Dillinger Four and Atmosphere kicked off the year by sharing the stage at First Avenue's staff party last January--and, surprisingly, nobody got naked. Since then, D4's St. Patrick Costello and Atmosphere's Slug have crisscrossed the world on separate DIY tours. We asked the local punk bassist and punk-ass rapper to recount stories from the road and other 2002 highlights.
--Peter S. Scholtes
CITY PAGES: Got any good anecdotes?
SLUG: I don't even know what an anecdote is. I thought it was like, "Oh man, it burns when I pee. I gotta go get an anecdote."
ST. PATRICK COSTELLO: My most memorable moment this year would be traveling around the country and writing messages to Atmosphere on their tour posters.
SLUG: Yeah, everywhere I went, there was "D4 loves Uptown Jesus" in the bathroom or in the bar. And there were always three kids that came up to me and went, "We just saw Dillinger Four, do you know those guys?"
CITY PAGES: Didn't Dillinger Four play a squat in Switzerland with a pool?
COSTELLO: That was really cool. It was this mansion that this American built, and he'd have diplomats come for dinner and stuff. It looked all Sound of Music. But somewhere along the line he went bankrupt and just packed up and left. So these people squatted and put on shows. The cool thing was that it was right next door to the mansion where Mary Shelley wrote Frankenstein. This dude, who I couldn't even really talk to because he only spoke French, he was like, "I am to take you to the mansion. You see for the monster!" And we got pretty loaded and he took me over there. We had to walk a half-mile through the woods. It was really stormy, and I got really terrified.
Another thing was we had no idea that we had a genuine following in England. The first show we played was in London, and we would have been happy if we drew a hundred. And this place, the Underworld, was damn near sold out. It was more like 600 to 700 people. And I remember we played "OK FM DOA" first, and people jumped on the stage right out the gate, singing along to everything. I was dumbfounded.
And then after the show everybody came up and was like, "Do you know Atmosphere?" [laughs] We heard about Atmosphere everywhere. We heard about Har Mar Superstar everywhere. Some people bring up Mason Jennings. Some people bring up American Head Charge.
SLUG: Yeah, Har Mar, you, and Mason Jennings.
COSTELLO: We're always hanging out in this hot tub.
CITY PAGES: How did you two become friends?
COSTELLO: [Through Lifter Puller singer] Craig Finn. Sean, didn't you take him to a rave or something? That's what he told me. He said "Dude, have you ever heard of Atmosphere?" He told me some story about how you got him high out of his mind and took him to a rave or something. It was like the best night of his life.
SLUG: I don't remember taking him to a rave. I've been to two, and I played at both of them. We played one out in Woodbury or some shit, and one in St. Paul near downtown.
COSTELLO: That's the one where I met you, because I remember I had this really cool pacifier in my mouth. And my glowsticks were huge.
SLUG: Your glowstick is still huge. Give yourself credit.
COSTELLO: [laughs] I got one of those little Irish glowsticks.
CITY PAGES: Sean, I saw your DJ, Mr. Dibbs, throw up on your shirt at First Avenue. Is there a story behind that?
SLUG: When we went to Japan, they took us from the airport to the venue. We started walking around and it was this huge rap festival. They had rappers from around the country that they brought over there for this. And after about a half-hour people would start to realize who we were: "Atmosphere!" "Mr. Dibbs!" They would start coming up to us going, "Mr. Dibbs!" [makes a gagging motion, finger in mouth].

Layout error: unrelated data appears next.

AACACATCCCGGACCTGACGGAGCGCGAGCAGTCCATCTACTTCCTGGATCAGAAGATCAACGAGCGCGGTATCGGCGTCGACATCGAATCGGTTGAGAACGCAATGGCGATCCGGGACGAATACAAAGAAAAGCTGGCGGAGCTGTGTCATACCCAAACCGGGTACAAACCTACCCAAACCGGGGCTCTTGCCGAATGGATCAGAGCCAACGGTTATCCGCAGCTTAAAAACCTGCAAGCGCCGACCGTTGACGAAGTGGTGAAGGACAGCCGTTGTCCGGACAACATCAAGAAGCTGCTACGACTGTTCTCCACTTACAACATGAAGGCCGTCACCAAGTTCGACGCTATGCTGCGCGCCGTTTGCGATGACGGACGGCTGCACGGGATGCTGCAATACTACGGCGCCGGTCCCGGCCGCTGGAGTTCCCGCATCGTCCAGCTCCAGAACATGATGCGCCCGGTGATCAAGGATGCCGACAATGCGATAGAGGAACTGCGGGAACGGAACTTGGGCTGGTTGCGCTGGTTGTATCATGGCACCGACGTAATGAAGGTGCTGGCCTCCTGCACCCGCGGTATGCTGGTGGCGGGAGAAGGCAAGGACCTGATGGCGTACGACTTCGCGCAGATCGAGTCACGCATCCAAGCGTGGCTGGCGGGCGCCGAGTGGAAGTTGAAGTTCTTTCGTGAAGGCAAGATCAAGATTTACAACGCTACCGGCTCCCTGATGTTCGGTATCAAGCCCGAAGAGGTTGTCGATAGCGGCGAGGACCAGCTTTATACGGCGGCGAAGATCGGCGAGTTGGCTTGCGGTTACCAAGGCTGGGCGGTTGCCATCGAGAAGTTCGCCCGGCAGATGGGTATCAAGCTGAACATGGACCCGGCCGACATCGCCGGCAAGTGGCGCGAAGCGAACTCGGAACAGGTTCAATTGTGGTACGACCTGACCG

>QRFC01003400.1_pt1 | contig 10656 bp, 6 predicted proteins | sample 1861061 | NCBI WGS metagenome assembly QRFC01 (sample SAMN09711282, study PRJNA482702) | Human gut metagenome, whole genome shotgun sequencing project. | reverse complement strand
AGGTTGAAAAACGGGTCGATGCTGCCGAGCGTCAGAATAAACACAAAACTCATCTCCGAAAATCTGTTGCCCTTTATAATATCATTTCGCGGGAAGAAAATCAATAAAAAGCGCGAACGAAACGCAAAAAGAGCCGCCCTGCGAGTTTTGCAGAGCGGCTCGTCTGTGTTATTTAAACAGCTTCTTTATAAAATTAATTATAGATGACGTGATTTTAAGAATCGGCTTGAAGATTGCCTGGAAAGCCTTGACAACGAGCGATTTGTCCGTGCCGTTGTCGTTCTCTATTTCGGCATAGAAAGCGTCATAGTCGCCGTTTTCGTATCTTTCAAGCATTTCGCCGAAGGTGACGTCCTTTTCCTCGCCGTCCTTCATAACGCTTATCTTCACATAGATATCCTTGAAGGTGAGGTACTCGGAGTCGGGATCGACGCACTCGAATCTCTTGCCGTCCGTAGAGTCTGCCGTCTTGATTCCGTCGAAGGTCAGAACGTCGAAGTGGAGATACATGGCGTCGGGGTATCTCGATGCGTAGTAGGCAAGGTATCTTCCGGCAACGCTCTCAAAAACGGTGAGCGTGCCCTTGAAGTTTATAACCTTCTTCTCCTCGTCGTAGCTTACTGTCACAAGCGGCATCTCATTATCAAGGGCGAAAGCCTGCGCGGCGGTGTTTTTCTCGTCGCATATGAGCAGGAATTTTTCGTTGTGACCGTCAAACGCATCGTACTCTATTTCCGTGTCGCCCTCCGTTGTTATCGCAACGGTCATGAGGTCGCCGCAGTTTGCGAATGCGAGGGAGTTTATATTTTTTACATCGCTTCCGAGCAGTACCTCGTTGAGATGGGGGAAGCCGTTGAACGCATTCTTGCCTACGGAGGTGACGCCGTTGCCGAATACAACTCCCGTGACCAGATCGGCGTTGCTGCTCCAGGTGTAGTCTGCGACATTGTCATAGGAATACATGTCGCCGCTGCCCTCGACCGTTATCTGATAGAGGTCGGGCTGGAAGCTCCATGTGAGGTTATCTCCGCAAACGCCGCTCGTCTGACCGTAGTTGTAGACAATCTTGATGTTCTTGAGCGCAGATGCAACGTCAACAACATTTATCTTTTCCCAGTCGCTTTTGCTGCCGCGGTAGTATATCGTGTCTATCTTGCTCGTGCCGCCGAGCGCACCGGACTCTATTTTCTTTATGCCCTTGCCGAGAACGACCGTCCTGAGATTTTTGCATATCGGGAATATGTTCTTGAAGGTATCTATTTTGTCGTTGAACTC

CITY PAGES:: I didn't realize Dibbs did a lot of vomiting on the road.
SLUG: He made a DVD and a videotape called Scratchapuncture. You know when all the DJs were making these videotapes for kids to learn how to scratch? Well, Dibbs made one where there's barely any scratching in it. It just had tons of fights and throwing up and people eating human shit.
COSTELLO: That's the stuff people always bring up. Because we get that too: "Are you going to take your pants off tonight?" They ask in advance. We'll be like, "Yeah, during the fifth song." Actually that was the highlight of this year, when you and I had that vomit contest in that Laundromat. I suppose that wasn't a show, though.
SLUG: He won. He threw up first.
ELLO: When we played at the Troubadour in L.A., that was the show where Avril Lavigne showed up. And this was when she had the hit single or whatever. But we didn't know who she was because we weren't listening to the radio.
I just remember the security guard coming up and saying, "Ms. Avril Lavigne is here, and she'd like to know if she can come in." And we're like, "April who?" Then we had to drive from L.A. right back to Minneapolis the next day, and it was then that we had the radio on, and we were like, "Oh!" We had no idea. We wouldn't let her in the dressing room. She was too young to drink, anyway.
SLUG: On Halloween in Montreal, some girl drew a soul patch on herself and came to the show and said to me: "Who am I?"
COSTELLO: Actually, we just got e-mailed photos of some guy who went as me for Halloween. He walked around with his pants halfway down his butt and wrote, "How much art can you take?" on his chest. He shaved this Mr. T haircut that I had on the West Coast. Everybody was like, "Yeah, he really looked a lot like you."
I was looking at him like, "Goddamn, I am a fat, ugly motherfucker if I look like this dude."
SLUG: I was in Oklahoma City going back to the hotel after the bar, carrying a six-pack of Corona that I took home with me. And I had to take the Coronas out of a cooler full of ice. And they gave me a six-pack case to put it all in. So I guess by the time we got back to the hotel, the wet beer from the cooler water dissolved the bottom of the cardboard. But I didn't realize this.
So I'm just walking, carrying it, and we're staying at this nice hotel. I'm walking through the lobby, and I turn the corner and I start making my way to the elevators, and all of a sudden I feel one of the bottles go through the bottom of the six pack.Ptchsshhhh! Glass and beer all over the floor of this nice hotel.